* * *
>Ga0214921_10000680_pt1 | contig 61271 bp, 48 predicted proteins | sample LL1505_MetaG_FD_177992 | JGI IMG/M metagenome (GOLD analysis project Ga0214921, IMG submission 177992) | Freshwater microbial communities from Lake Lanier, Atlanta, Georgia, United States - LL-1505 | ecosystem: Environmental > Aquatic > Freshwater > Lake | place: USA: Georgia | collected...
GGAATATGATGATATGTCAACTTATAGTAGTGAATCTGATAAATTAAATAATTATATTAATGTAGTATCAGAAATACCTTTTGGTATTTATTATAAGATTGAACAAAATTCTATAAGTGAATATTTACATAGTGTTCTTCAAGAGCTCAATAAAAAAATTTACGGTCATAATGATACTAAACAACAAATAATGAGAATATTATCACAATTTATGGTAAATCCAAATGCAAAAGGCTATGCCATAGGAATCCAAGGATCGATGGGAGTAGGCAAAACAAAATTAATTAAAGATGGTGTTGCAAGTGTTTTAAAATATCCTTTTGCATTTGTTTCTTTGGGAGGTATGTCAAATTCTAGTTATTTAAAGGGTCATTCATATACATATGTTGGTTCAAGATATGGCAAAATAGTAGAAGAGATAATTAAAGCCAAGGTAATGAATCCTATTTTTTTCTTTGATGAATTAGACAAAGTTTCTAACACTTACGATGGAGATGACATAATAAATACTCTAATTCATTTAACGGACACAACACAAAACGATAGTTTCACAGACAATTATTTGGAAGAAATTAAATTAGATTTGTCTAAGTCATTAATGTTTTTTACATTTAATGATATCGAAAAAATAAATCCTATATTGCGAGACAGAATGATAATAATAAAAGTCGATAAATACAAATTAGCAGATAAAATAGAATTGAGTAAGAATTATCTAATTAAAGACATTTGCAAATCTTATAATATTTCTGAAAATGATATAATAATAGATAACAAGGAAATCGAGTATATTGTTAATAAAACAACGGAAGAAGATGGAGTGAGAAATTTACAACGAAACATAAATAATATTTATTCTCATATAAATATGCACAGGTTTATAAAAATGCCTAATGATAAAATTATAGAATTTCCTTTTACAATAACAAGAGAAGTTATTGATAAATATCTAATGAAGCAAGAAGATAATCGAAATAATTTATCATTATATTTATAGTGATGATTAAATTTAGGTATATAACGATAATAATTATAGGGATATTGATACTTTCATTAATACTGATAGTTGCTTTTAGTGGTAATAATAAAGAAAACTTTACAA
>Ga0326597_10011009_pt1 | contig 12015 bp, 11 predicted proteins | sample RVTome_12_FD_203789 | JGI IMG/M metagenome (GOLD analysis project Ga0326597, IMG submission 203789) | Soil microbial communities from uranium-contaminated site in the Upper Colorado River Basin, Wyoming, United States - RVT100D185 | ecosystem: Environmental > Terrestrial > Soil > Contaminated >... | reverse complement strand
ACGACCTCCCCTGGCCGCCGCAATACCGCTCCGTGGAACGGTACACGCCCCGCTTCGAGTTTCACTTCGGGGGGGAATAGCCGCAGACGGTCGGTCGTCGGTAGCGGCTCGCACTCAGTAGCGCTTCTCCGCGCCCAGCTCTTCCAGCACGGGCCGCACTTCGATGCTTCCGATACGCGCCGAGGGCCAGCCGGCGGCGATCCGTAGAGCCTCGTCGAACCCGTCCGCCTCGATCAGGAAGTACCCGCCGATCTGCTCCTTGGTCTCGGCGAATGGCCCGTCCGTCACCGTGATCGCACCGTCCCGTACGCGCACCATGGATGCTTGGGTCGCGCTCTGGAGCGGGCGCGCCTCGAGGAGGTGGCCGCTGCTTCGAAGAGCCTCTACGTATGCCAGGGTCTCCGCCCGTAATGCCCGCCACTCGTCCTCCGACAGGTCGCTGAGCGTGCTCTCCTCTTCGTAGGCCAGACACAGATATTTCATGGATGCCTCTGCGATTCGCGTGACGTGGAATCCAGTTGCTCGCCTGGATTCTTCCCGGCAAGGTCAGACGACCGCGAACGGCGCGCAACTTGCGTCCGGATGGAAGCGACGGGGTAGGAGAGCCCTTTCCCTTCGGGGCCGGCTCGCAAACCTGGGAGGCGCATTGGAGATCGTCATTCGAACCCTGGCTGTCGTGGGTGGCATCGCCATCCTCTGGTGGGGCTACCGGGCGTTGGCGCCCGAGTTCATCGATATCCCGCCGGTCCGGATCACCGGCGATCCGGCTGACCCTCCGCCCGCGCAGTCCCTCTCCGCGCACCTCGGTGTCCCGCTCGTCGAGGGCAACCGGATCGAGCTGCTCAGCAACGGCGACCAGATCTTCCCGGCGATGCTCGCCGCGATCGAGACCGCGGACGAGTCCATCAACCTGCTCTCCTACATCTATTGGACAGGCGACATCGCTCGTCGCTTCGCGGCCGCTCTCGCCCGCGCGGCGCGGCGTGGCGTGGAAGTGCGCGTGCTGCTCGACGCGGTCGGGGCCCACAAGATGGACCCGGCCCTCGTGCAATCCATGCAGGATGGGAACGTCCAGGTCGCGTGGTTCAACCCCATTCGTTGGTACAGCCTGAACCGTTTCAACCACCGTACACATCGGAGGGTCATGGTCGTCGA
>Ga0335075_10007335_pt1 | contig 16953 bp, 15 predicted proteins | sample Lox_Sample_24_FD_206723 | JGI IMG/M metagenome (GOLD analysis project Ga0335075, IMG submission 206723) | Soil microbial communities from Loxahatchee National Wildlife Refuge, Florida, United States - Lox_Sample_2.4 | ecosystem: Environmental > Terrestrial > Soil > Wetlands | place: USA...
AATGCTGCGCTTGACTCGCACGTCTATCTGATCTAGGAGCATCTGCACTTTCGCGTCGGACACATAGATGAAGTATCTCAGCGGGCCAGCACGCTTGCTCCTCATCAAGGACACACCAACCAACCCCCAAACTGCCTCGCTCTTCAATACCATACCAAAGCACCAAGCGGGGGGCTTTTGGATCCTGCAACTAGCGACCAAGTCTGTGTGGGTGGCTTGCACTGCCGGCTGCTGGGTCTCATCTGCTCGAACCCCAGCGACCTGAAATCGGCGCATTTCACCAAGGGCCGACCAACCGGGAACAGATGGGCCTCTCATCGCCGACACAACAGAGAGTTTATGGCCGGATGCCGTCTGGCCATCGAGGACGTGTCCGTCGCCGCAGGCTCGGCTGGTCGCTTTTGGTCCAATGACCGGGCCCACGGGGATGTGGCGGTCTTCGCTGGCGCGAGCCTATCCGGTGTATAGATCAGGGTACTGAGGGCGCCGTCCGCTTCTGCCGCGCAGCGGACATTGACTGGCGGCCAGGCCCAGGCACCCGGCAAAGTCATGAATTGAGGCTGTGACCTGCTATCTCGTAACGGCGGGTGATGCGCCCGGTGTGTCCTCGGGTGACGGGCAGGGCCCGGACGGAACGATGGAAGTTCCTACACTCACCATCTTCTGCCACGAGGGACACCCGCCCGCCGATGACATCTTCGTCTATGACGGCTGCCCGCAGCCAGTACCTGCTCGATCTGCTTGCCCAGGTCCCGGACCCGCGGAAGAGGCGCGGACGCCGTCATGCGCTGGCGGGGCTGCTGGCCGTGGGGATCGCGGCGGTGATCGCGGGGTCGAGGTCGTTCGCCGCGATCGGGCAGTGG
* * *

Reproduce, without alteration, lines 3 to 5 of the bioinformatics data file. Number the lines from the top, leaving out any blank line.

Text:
>Ga0326597_10011009_pt1 | contig 12015 bp, 11 predicted proteins | sample RVTome_12_FD_203789 | JGI IMG/M metagenome (GOLD analysis project Ga0326597, IMG submission 203789) | Soil microbial communities from uranium-contaminated site in the Upper Colorado River Basin, Wyoming, United States - RVT100D185 | ecosystem: Environmental > Terrestrial > Soil > Contaminated >... | reverse complement strand
ACGACCTCCCCTGGCCGCCGCAATACCGCTCCGTGGAACGGTACACGCCCCGCTTCGAGTTTCACTTCGGGGGGGAATAGCCGCAGACGGTCGGTCGTCGGTAGCGGCTCGCACTCAGTAGCGCTTCTCCGCGCCCAGCTCTTCCAGCACGGGCCGCACTTCGATGCTTCCGATACGCGCCGAGGGCCAGCCGGCGGCGATCCGTAGAGCCTCGTCGAACCCGTCCGCCTCGATCAGGAAGTACCCGCCGATCTGCTCCTTGGTCTCGGCGAATGGCCCGTCCGTCACCGTGATCGCACCGTCCCGTACGCGCACCATGGATGCTTGGGTCGCGCTCTGGAGCGGGCGCGCCTCGAGGAGGTGGCCGCTGCTTCGAAGAGCCTCTACGTATGCCAGGGTCTCCGCCCGTAATGCCCGCCACTCGTCCTCCGACAGGTCGCTGAGCGTGCTCTCCTCTTCGTAGGCCAGACACAGATATTTCATGGATGCCTCTGCGATTCGCGTGACGTGGAATCCAGTTGCTCGCCTGGATTCTTCCCGGCAAGGTCAGACGACCGCGAACGGCGCGCAACTTGCGTCCGGATGGAAGCGACGGGGTAGGAGAGCCCTTTCCCTTCGGGGCCGGCTCGCAAACCTGGGAGGCGCATTGGAGATCGTCATTCGAACCCTGGCTGTCGTGGGTGGCATCGCCATCCTCTGGTGGGGCTACCGGGCGTTGGCGCCCGAGTTCATCGATATCCCGCCGGTCCGGATCACCGGCGATCCGGCTGACCCTCCGCCCGCGCAGTCCCTCTCCGCGCACCTCGGTGTCCCGCTCGTCGAGGGCAACCGGATCGAGCTGCTCAGCAACGGCGACCAGATCTTCCCGGCGATGCTCGCCGCGATCGAGACCGCGGACGAGTCCATCAACCTGCTCTCCTACATCTATTGGACAGGCGACATCGCTCGTCGCTTCGCGGCCGCTCTCGCCCGCGCGGCGCGGCGTGGCGTGGAAGTGCGCGTGCTGCTCGACGCGGTCGGGGCCCACAAGATGGACCCGGCCCTCGTGCAATCCATGCAGGATGGGAACGTCCAGGTCGCGTGGTTCAACCCCATTCGTTGGTACAGCCTGAACCGTTTCAACCACCGTACACATCGGAGGGTCATGGTCGTCGA
>Ga0335075_10007335_pt1 | contig 16953 bp, 15 predicted proteins | sample Lox_Sample_24_FD_206723 | JGI IMG/M metagenome (GOLD analysis project Ga0335075, IMG submission 206723) | Soil microbial communities from Loxahatchee National Wildlife Refuge, Florida, United States - Lox_Sample_2.4 | ecosystem: Environmental > Terrestrial > Soil > Wetlands | place: USA...